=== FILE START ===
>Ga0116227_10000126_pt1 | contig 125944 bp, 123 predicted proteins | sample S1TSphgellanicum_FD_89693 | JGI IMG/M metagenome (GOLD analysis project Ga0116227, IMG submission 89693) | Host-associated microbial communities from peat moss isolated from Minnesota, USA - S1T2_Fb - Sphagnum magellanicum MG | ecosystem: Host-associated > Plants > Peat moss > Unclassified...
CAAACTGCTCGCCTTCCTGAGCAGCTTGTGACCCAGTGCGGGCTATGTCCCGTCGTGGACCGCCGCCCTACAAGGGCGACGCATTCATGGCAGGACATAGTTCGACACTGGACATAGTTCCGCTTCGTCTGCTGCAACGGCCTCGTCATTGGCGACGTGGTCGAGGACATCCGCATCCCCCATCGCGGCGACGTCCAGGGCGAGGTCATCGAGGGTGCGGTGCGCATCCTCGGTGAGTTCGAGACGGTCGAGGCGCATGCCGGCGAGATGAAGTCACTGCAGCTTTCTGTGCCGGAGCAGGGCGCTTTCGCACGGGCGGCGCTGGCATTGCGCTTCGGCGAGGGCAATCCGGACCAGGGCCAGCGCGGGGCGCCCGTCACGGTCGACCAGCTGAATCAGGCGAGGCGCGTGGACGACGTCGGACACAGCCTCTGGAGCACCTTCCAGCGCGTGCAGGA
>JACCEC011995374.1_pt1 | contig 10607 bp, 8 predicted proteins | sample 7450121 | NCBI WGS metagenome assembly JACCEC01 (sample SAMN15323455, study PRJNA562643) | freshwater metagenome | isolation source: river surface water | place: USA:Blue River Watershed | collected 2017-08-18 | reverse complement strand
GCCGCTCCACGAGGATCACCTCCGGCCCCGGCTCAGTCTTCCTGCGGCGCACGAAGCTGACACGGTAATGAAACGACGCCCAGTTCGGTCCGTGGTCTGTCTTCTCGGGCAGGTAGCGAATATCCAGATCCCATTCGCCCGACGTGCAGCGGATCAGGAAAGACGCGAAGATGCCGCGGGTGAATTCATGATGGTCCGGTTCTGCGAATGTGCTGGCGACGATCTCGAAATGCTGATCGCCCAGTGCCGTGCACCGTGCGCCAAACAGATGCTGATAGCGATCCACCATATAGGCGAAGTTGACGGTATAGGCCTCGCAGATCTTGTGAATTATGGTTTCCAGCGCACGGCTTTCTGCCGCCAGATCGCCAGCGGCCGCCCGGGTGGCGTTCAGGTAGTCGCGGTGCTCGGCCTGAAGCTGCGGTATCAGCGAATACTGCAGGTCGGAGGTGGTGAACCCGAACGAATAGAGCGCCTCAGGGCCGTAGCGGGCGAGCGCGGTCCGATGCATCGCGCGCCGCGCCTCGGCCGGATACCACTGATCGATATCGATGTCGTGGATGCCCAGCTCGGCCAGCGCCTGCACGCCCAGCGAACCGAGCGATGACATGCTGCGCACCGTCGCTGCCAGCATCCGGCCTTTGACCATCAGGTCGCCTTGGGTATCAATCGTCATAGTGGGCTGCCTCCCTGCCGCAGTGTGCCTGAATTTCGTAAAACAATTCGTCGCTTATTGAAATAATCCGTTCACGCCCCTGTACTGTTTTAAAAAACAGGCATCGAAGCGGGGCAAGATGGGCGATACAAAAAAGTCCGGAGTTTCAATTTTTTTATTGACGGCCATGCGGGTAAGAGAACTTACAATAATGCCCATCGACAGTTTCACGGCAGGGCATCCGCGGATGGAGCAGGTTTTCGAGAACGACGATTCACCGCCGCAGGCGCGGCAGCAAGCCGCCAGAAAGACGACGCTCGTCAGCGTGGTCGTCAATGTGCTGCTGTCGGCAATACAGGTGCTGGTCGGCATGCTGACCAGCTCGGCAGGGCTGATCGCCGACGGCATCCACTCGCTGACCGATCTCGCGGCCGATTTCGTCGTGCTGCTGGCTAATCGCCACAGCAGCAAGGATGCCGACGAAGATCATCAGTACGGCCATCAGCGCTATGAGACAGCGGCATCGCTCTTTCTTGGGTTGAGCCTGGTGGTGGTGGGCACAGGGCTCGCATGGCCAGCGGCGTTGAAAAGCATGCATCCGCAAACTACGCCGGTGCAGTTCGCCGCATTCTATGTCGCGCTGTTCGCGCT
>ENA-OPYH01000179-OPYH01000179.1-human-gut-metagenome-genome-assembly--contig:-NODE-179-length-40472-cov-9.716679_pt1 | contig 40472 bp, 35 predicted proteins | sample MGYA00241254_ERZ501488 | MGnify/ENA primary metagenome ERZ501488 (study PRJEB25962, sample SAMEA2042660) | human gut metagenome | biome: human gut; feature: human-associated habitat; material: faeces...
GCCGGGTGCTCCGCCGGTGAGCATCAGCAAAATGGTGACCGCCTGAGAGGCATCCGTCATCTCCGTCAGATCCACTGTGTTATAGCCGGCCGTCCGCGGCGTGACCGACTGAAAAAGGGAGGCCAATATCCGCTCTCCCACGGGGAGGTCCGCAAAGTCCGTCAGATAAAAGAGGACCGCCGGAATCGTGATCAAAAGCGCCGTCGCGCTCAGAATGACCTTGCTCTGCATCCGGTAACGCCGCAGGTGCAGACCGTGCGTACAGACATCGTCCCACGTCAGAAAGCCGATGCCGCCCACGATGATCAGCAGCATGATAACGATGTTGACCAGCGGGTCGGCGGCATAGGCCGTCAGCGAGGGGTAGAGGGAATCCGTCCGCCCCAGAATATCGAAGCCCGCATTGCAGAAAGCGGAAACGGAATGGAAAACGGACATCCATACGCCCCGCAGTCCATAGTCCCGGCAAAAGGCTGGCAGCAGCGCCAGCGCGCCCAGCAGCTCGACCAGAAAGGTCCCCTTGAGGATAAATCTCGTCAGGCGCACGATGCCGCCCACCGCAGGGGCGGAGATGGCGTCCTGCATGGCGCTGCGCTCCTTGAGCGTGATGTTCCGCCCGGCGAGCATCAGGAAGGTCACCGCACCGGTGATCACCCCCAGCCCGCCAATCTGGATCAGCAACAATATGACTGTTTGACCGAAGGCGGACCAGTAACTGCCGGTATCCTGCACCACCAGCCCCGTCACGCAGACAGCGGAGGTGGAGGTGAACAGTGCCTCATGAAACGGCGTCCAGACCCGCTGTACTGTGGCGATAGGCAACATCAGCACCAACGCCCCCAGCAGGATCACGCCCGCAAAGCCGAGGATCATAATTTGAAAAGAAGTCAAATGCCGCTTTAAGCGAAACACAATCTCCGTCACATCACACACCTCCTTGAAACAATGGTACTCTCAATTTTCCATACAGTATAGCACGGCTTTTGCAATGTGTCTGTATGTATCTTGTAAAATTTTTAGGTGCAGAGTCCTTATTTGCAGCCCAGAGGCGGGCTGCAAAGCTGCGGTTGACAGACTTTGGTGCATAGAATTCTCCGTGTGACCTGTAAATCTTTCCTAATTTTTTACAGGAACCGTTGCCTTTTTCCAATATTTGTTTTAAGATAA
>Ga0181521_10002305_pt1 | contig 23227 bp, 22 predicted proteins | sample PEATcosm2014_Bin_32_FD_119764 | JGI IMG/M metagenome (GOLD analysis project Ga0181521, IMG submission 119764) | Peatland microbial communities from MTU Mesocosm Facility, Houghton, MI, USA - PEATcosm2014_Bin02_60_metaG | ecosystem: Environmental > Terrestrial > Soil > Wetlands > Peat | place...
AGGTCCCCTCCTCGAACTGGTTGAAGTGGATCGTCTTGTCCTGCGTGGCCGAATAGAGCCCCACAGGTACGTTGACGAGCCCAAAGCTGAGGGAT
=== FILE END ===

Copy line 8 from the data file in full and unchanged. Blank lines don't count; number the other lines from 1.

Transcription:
AGGTCCCCTCCTCGAACTGGTTGAAGTGGATCGTCTTGTCCTGCGTGGCCGAATAGAGCCCCACAGGTACGTTGACGAGCCCAAAGCTGAGGGAT